Of Manetho, of Sextus Julius Africanus, from whose 1. Egypt under its native rulers—the Pharaonic chronicon, in five books, Eusebius derived a conEra. Its commencement is unknown: it closes siderable portion of his own chronicon, of Georgins with the conquest of the land by Cambyses in B. c. the Syncellus, of Eratosthenes, the Alexandrian 525.
mathematician, who treated largely of Egyptian 2. The Persian Era, from B. c. 525, to the chronology, accounts have been given in the DicMacedonian invasion, B. c. 332.
tionary of Greek and Roman Biography, and to its 3. The Macedonian or Hellenic Era. This period columns we must refer for the bibliography of is computed either from the foundation of Alexan- Egyptian history. Lastly, we must point out the dria, in B. c. 332, or from B. C. 323, when Ptolemy, extreme value of the Hebrew scriptures and of the son of Lagus, converted the satrapy of Egypt Josephus among the records of the Nile-valley. into an hereditary kingdom. This period extends The remote antiquity of Egyptian annals is not to the death of Cleopatra, in B. c. 30.
essentially an objection to their credibility. The 4. The Roman Era, from the surrender of Alex- Syncellus assigns 3555 years as the duration of andria to Augustus, in B. c. 30, to the capture of Manetho's thirty dynasties. These being Egyptian that city by the Khalif Omar in A. D. 640.
years, are equivalent to 3553 Julian years, and, 5. The Mahommedan Era, from A. D. 640 to the added to 339 B. C., when the thirtieth dynasty expresent time.
pired, give 3892 B. c. as the commencement of the The last of these periods belongs to modern his reign of Menes, the founder of the monarchy. But tory, and does not come within the scope of this although Bunsen and other distinguished Egyptwork. The first of them must be very briefly ologers are disposed to assign an historical persontreated, partly because it involves questions which ality to Menes, his very name, as the name of an it would demand a volume to discuss, and partly individual man, seems suspicious. It too nearly because Egypt came into the field of classical his resembles the Menu of the Indians, the Minyas and tory through its relations with the Persians, Greeks, Minos of the Greeks, the Menerfa of the Etruscans, and Romans. For complete information the student and the Mannus of the Germans -- in all which of the Pharaonic era must consult the larger works languages the name is connected with a rootof Denon, Young, Champollion, Rosellini, Heeren, Man — signifying “ to think and speak” (see Wilkinson, Bunsen and Lepsius; or the very lucid Quarterly Review, vol. 78, p. 149) — to be accepted abstract of this period in Kenrick's Ancient Egypt, implicitly as a personal designation. which, indeed, contains all that the general reader The Pharaonic era of Egyptian history may be can require.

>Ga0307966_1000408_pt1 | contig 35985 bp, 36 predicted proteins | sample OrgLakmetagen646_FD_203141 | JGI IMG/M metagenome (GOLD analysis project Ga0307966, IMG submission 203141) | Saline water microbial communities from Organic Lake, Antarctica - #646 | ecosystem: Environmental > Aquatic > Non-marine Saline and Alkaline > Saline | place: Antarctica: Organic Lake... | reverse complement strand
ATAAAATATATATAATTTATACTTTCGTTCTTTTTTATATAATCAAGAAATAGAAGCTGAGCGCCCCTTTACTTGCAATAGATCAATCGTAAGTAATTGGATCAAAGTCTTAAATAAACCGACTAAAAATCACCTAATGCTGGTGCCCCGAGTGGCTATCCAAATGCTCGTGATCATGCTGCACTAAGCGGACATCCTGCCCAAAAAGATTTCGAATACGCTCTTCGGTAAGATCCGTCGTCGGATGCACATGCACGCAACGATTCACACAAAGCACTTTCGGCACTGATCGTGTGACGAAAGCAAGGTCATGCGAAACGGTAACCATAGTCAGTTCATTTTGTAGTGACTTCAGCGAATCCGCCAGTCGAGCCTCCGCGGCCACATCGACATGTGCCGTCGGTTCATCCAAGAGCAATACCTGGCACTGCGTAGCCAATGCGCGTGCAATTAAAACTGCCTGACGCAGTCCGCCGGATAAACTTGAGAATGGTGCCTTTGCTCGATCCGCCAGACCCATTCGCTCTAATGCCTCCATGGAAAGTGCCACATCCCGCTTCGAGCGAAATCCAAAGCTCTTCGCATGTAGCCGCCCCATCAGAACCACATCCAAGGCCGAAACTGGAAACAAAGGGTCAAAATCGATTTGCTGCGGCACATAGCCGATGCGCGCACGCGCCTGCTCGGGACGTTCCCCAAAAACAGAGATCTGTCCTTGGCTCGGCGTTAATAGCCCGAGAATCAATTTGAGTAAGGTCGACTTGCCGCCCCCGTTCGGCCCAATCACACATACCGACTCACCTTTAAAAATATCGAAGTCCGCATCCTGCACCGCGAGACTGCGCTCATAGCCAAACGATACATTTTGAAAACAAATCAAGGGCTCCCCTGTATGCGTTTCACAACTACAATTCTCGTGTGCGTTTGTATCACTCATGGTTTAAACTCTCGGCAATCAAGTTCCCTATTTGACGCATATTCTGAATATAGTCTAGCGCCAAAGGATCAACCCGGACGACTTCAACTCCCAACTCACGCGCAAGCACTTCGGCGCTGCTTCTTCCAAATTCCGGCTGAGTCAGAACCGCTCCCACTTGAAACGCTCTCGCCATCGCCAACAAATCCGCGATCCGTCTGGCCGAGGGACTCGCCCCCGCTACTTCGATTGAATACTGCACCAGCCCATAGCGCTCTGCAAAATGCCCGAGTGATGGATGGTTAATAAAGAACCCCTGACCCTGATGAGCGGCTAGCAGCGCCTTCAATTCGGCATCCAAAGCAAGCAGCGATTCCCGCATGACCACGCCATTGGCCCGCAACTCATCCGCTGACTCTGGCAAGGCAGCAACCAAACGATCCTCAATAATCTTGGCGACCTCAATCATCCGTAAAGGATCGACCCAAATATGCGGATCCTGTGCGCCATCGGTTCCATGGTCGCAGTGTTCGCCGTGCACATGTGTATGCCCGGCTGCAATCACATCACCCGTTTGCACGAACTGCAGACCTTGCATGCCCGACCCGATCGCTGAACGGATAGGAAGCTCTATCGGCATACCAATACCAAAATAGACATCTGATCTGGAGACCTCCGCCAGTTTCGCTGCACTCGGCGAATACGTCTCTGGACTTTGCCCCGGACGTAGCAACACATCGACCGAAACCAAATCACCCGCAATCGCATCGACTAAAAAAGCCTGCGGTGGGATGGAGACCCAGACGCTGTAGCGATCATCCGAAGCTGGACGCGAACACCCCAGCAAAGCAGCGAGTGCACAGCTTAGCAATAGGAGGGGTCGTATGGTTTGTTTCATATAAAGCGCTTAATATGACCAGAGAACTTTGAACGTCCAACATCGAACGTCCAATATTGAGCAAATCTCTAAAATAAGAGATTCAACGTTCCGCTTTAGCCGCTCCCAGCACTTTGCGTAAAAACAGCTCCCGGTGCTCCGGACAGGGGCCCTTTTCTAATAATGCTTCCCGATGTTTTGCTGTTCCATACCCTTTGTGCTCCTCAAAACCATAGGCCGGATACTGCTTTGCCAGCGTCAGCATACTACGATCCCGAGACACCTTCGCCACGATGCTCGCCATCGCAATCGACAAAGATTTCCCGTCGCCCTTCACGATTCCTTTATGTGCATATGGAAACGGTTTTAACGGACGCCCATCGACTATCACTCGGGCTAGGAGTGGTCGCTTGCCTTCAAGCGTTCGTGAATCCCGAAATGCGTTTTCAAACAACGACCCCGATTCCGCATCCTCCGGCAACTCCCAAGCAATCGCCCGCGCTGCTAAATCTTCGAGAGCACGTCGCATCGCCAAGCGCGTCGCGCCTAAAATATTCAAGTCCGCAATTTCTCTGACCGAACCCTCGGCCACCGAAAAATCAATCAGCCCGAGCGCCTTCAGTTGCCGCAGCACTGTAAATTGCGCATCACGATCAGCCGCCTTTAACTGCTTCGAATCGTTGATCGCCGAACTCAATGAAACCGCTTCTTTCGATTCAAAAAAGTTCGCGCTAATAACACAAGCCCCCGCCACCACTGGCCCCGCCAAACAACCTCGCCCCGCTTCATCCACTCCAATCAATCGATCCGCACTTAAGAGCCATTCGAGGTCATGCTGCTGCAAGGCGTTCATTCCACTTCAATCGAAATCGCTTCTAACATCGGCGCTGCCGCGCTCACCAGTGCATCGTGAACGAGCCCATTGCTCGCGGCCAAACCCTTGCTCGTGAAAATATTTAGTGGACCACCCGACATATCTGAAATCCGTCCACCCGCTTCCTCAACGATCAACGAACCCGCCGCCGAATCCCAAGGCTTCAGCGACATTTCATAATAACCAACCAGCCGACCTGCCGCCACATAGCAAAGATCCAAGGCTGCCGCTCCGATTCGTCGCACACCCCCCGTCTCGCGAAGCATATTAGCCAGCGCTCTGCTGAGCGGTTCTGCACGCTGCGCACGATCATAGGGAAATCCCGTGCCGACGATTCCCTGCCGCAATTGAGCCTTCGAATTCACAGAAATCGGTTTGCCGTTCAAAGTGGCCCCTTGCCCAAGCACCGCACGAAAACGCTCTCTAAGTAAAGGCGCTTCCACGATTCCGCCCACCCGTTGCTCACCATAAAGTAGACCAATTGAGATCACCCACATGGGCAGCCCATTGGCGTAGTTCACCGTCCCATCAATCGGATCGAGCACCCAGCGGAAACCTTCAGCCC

divided into three portions—the Old, the Middle,
and the New monarchy. The first extends from the 1. Pharaonic Era.
foundation of the kingdom in B. c. 3892 to the Authorities. — The original records of Egypt invasion of the Hyksos. The second from the conwere kept with no ordinary care, and were very quest of Lower Egypt by the Hyksos and the various in kind, sculpture, symbol, writing, all con establishment of an independent kingdom in the tributing to their contents. Herodotus (č. 72–82), I Thebaid, to the expulsion of the Hyksos. The Theophrastus (ap. Porphyr. de Abstinent. ii. 5), third from the re-establishment of the native Cicero (de Repub. iii. 8) concur in describing the monarchy by Amosis to the final conquest by CamEgyptians as the most learned and accurate of byses in B. C. 525. (Kenrick, Ancient Egypt, mankind in whatsoever concerned their native vol. ii. p. 110.) . annals. The priests, Diodorus (i. 44) assures us, (1.) The Old Monarchy. The chronology of had transmitted in unbroken succession written this and the succeeding division of the Egyptian descriptions of all their kings — their physical monarchy is beset with, at present, insurmountable powers and disposition, and their personal exploits. difficulties; since, in the first place, there are no The antiquity of writing in Egypt is no longer a synchronisms in the annals of other countries to subject of dispute. Lepsius (Book of the Dead, guide the inquirer, and in the next, we know not Leipzig, 1842, Pref. p. 17) found on monuments whether the dynasties in Manetho should be taken as early as the 12th dynasty, the hieroglyphic sign as a series, or whether he enumerates contempoof the papyrus; and on the 4th that of the stylus raneous families of kings, some of whom reigned, and inkstand. The Egyptians themselves also at the same time, at Memphis, and others at Sais,
Xois, Thebes, &c. And even if Manetho him- who reigned 184 years, but the names and acts of